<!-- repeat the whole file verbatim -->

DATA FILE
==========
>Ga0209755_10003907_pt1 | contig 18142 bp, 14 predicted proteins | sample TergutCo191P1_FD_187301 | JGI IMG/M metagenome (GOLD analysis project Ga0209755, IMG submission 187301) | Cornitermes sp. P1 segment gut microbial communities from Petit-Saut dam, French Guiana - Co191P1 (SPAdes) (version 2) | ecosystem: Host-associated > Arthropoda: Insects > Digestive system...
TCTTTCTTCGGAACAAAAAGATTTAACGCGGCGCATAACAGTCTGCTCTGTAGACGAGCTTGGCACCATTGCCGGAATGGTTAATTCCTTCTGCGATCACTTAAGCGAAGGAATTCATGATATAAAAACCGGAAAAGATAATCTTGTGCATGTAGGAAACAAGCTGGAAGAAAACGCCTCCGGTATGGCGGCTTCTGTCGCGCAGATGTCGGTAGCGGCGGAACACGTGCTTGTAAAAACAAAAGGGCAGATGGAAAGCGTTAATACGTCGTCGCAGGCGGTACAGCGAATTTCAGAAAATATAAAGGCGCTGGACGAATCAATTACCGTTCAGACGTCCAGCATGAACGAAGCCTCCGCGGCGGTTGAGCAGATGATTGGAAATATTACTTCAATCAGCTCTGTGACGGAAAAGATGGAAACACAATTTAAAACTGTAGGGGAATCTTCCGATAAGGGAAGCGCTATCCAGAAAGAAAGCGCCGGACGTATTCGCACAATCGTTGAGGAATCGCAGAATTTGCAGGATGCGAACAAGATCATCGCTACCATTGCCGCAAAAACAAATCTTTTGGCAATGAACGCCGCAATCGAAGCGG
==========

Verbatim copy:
>Ga0209755_10003907_pt1 | contig 18142 bp, 14 predicted proteins | sample TergutCo191P1_FD_187301 | JGI IMG/M metagenome (GOLD analysis project Ga0209755, IMG submission 187301) | Cornitermes sp. P1 segment gut microbial communities from Petit-Saut dam, French Guiana - Co191P1 (SPAdes) (version 2) | ecosystem: Host-associated > Arthropoda: Insects > Digestive system...
TCTTTCTTCGGAACAAAAAGATTTAACGCGGCGCATAACAGTCTGCTCTGTAGACGAGCTTGGCACCATTGCCGGAATGGTTAATTCCTTCTGCGATCACTTAAGCGAAGGAATTCATGATATAAAAACCGGAAAAGATAATCTTGTGCATGTAGGAAACAAGCTGGAAGAAAACGCCTCCGGTATGGCGGCTTCTGTCGCGCAGATGTCGGTAGCGGCGGAACACGTGCTTGTAAAAACAAAAGGGCAGATGGAAAGCGTTAATACGTCGTCGCAGGCGGTACAGCGAATTTCAGAAAATATAAAGGCGCTGGACGAATCAATTACCGTTCAGACGTCCAGCATGAACGAAGCCTCCGCGGCGGTTGAGCAGATGATTGGAAATATTACTTCAATCAGCTCTGTGACGGAAAAGATGGAAACACAATTTAAAACTGTAGGGGAATCTTCCGATAAGGGAAGCGCTATCCAGAAAGAAAGCGCCGGACGTATTCGCACAATCGTTGAGGAATCGCAGAATTTGCAGGATGCGAACAAGATCATCGCTACCATTGCCGCAAAAACAAATCTTTTGGCAATGAACGCCGCAATCGAAGCGG